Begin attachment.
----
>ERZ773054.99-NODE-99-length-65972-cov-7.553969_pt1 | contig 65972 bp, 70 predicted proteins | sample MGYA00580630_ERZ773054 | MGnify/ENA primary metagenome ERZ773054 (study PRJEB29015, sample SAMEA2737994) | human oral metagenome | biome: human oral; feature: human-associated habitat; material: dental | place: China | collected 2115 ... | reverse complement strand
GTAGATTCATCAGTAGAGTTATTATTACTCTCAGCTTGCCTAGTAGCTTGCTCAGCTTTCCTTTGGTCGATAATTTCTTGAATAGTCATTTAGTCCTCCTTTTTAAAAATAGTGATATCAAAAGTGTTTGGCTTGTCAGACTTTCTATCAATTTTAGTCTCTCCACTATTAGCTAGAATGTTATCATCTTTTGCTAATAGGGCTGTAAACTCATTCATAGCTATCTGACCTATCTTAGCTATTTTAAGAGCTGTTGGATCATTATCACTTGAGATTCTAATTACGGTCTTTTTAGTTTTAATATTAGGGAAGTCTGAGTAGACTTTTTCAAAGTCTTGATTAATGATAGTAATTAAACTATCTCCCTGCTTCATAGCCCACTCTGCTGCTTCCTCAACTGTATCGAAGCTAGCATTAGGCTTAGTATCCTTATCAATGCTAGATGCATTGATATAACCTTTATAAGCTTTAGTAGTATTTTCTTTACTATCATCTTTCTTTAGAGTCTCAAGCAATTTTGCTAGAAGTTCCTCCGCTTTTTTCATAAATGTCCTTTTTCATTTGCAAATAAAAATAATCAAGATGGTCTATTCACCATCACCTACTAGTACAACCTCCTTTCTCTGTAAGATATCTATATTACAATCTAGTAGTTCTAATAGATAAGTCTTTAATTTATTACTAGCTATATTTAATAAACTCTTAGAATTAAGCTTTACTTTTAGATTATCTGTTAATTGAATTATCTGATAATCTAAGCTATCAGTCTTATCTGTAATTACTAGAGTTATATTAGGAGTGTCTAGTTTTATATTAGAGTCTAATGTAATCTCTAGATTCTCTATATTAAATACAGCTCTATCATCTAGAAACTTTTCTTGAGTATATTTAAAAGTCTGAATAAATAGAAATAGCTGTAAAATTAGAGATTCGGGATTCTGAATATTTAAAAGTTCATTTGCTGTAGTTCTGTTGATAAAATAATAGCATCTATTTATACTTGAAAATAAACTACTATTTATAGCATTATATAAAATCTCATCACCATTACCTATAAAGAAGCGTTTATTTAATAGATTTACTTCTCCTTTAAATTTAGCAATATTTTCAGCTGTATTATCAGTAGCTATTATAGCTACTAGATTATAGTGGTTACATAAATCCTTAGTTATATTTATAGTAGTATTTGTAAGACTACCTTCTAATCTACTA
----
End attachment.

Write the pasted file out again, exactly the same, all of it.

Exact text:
>ERZ773054.99-NODE-99-length-65972-cov-7.553969_pt1 | contig 65972 bp, 70 predicted proteins | sample MGYA00580630_ERZ773054 | MGnify/ENA primary metagenome ERZ773054 (study PRJEB29015, sample SAMEA2737994) | human oral metagenome | biome: human oral; feature: human-associated habitat; material: dental | place: China | collected 2115 ... | reverse complement strand
GTAGATTCATCAGTAGAGTTATTATTACTCTCAGCTTGCCTAGTAGCTTGCTCAGCTTTCCTTTGGTCGATAATTTCTTGAATAGTCATTTAGTCCTCCTTTTTAAAAATAGTGATATCAAAAGTGTTTGGCTTGTCAGACTTTCTATCAATTTTAGTCTCTCCACTATTAGCTAGAATGTTATCATCTTTTGCTAATAGGGCTGTAAACTCATTCATAGCTATCTGACCTATCTTAGCTATTTTAAGAGCTGTTGGATCATTATCACTTGAGATTCTAATTACGGTCTTTTTAGTTTTAATATTAGGGAAGTCTGAGTAGACTTTTTCAAAGTCTTGATTAATGATAGTAATTAAACTATCTCCCTGCTTCATAGCCCACTCTGCTGCTTCCTCAACTGTATCGAAGCTAGCATTAGGCTTAGTATCCTTATCAATGCTAGATGCATTGATATAACCTTTATAAGCTTTAGTAGTATTTTCTTTACTATCATCTTTCTTTAGAGTCTCAAGCAATTTTGCTAGAAGTTCCTCCGCTTTTTTCATAAATGTCCTTTTTCATTTGCAAATAAAAATAATCAAGATGGTCTATTCACCATCACCTACTAGTACAACCTCCTTTCTCTGTAAGATATCTATATTACAATCTAGTAGTTCTAATAGATAAGTCTTTAATTTATTACTAGCTATATTTAATAAACTCTTAGAATTAAGCTTTACTTTTAGATTATCTGTTAATTGAATTATCTGATAATCTAAGCTATCAGTCTTATCTGTAATTACTAGAGTTATATTAGGAGTGTCTAGTTTTATATTAGAGTCTAATGTAATCTCTAGATTCTCTATATTAAATACAGCTCTATCATCTAGAAACTTTTCTTGAGTATATTTAAAAGTCTGAATAAATAGAAATAGCTGTAAAATTAGAGATTCGGGATTCTGAATATTTAAAAGTTCATTTGCTGTAGTTCTGTTGATAAAATAATAGCATCTATTTATACTTGAAAATAAACTACTATTTATAGCATTATATAAAATCTCATCACCATTACCTATAAAGAAGCGTTTATTTAATAGATTTACTTCTCCTTTAAATTTAGCAATATTTTCAGCTGTATTATCAGTAGCTATTATAGCTACTAGATTATAGTGGTTACATAAATCCTTAGTTATATTTATAGTAGTATTTGTAAGACTACCTTCTAATCTACTA